LANL Hosts High School Supercomputing Awards

Los Alamos, NM -- More than 200 of New Mexico's youngest supercomputer programmers will gather at the Department of Energy's Los Alamos National Laboratory on Wednesday, (April 28) to claim scholarships, savings bonds and other prizes at the ninth annual New Mexico High School Supercomputing Challenge awards ceremony.

Nearly 500 students competed in the challenge; about 225 students are expected to be at Los Alamos. Fifty teams, including about a dozen finalist teams, will tour the Los Alamos supercomputers on which they have been running programs all year, show off their skills and hear talks from researchers at Los Alamos.

The students and teachers made up of teams from 43 schools have spent the last year researching scientific problems and writing programs to solve them on supercomputers at Los Alamos and Sandia national laboratories.

The goal of the year-long New Mexico High School Supercomputing Challenge is to increase knowledge of science and computing, expose students and teachers to computers and applied mathematics, and instill enthusiasm for science in high school students, their families and communities. Any New Mexico high school student in grades 9-12 is eligible to enter the Challenge.

Unlike other computing competitions, the New Mexico High School Supercomputing Challenge is unique because it offers supercomputer access to students at every level of expertise and stresses student activity over work by teachers and coaches, said David Kratzer of Los Alamos' Customer Service Group.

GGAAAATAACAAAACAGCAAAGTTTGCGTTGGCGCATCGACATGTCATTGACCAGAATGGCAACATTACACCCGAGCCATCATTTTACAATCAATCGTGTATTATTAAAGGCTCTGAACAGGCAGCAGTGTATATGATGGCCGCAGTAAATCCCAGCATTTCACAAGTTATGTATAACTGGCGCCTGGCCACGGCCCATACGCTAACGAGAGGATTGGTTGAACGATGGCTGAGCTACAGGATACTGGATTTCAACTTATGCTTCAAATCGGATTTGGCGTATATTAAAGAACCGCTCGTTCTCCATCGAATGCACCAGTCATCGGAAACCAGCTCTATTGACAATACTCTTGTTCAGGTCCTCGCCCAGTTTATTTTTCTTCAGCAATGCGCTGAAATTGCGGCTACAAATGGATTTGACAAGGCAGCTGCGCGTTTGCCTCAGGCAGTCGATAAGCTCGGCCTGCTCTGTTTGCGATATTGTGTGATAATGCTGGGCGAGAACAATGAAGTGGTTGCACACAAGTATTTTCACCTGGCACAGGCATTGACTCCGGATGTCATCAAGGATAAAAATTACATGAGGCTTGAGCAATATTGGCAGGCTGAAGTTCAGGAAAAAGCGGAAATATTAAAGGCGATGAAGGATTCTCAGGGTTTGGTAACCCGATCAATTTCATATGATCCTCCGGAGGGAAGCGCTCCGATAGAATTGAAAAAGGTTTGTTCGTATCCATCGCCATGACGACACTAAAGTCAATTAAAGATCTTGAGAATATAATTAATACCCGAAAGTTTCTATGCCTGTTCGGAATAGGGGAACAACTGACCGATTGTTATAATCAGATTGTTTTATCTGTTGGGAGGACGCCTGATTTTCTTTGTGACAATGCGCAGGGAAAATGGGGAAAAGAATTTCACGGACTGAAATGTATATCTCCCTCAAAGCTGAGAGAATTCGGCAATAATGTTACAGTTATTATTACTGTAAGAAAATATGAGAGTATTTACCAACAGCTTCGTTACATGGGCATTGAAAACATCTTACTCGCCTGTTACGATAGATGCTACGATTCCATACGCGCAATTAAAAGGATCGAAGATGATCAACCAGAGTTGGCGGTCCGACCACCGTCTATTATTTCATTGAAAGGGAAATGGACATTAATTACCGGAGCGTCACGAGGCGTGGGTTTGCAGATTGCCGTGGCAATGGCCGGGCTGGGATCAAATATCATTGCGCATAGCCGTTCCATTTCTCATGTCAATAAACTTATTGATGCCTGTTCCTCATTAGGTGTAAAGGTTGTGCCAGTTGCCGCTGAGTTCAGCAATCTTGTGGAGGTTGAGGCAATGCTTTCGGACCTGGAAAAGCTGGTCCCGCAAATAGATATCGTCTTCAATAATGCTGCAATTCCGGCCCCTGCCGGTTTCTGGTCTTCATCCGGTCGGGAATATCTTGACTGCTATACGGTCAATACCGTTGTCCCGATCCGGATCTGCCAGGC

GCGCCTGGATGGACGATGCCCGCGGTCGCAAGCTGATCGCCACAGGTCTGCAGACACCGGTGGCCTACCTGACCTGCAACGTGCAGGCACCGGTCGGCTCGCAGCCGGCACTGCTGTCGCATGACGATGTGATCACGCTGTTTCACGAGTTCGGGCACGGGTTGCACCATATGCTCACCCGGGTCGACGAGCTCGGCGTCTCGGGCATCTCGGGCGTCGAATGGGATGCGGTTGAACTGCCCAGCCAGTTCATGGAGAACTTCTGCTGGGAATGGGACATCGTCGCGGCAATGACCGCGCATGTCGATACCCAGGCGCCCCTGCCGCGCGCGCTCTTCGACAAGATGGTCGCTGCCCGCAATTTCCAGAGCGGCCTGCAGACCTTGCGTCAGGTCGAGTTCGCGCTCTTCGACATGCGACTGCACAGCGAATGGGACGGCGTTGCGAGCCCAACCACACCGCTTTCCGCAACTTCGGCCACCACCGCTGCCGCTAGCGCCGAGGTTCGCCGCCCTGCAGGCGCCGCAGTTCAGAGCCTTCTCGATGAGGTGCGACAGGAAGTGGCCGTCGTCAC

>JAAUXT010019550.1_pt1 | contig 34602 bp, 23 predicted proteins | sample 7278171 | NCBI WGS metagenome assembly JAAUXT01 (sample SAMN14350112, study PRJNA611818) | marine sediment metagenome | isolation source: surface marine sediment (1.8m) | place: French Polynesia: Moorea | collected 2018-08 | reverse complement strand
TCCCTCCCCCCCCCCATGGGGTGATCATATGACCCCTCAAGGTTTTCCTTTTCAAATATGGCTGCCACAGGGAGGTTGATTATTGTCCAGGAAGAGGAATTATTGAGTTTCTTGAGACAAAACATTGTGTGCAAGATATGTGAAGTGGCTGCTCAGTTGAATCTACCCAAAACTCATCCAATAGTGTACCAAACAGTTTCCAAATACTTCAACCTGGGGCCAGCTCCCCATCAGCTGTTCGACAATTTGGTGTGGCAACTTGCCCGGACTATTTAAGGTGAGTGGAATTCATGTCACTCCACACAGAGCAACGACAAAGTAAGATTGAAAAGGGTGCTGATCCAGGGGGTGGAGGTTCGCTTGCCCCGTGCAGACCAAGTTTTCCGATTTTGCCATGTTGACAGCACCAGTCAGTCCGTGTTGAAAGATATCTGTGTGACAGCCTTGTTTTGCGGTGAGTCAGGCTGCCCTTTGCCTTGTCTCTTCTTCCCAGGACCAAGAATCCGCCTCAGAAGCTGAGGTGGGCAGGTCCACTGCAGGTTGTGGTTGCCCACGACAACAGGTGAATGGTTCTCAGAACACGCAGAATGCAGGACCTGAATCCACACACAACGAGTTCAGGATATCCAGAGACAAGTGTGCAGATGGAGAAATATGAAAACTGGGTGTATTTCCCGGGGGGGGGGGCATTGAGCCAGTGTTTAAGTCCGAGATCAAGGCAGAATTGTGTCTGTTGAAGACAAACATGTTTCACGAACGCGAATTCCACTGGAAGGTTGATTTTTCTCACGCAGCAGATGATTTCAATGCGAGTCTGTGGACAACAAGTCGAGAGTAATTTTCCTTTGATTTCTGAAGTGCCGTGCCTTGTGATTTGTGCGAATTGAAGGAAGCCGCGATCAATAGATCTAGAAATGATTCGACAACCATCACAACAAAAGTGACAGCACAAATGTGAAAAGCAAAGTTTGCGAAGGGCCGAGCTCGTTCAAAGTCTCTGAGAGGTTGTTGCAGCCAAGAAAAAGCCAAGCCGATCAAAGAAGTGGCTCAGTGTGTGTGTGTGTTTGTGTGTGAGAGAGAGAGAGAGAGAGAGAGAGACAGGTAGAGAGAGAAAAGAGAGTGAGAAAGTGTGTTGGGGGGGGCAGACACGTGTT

"The Supercomputing Challenge has touched the lives of more than 4,500 New Mexico students and has influenced career decisions and life directions of many of these students," said Charlie Slocomb, director of the Laboratory's Computing, Information and Communications (CIC) Division. "We are proud that several former participants in the Challenge are now permanent staff members at Los Alamos contributing to our major programs."

During the final judging Tuesday and Wednesday, the teams will be vying for scholarships, savings bonds, trophies and computer equipment for their schools.

Last year, four Las Cruces High School computer aces took home the top prize for their project on how a complex simulation of nerve cells interact. The second place award went to a quartet from the Albuquerque Academy, which devised a program that broke down into prime factors the complex numbers known as Gaussian integers.

The top individual prize last year - a four-year scholarship good for $2,500 a year at any four-year New Mexico college or university - went to Dustin Byford of Las Cruces High School.

A list of this year's student reports can be found at online.

Teams and individual winners will receive their prizes during awards ceremony beginning at 10 a.m. in the Laboratory's Administration Building Auditorium at Technical Area 3. A reception open to the finalists, judges and news media follows in the Santa Clara Gallery on the second floor the J. Robert Oppenheimer Study Center.

The Supercomputing Challenge was conceived in 1990 by former Los Alamos Director Sig Hecker and Tom Thornhill, president of New Mexico Technet Inc., a non-profit company that in 1985 set up a computer network to link the state's national laboratories, universities, state government and some private companies. U.S. Sen. Pete Domenici, R-N.M., and John Rollwagen, then chairman and chief executive officer of Cray Research Inc. added their support.

The Supercomputing Challenge is sponsored by the Laboratory and New Mexico Technet Inc. Benefactors include: CISCO Systems Inc.; DP Signal; Intel Corp; Kinko's; and Microsoft Corp.

Patrons include: Sandia National Laboratories; University of New Mexico; New Mexico State University; New Mexico Institute of Mining and Technology; Albuquerque Tribune; SGI; Council for High Education Computing Services (CHECS Inc.); Eastern New Mexico University; New Mexico Highlands University; New Mexico Department of Education; San Juan College; Santa Fe Community College; and the Air Force Research Lab.

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28 Apr 99
Updated by Paul Tevis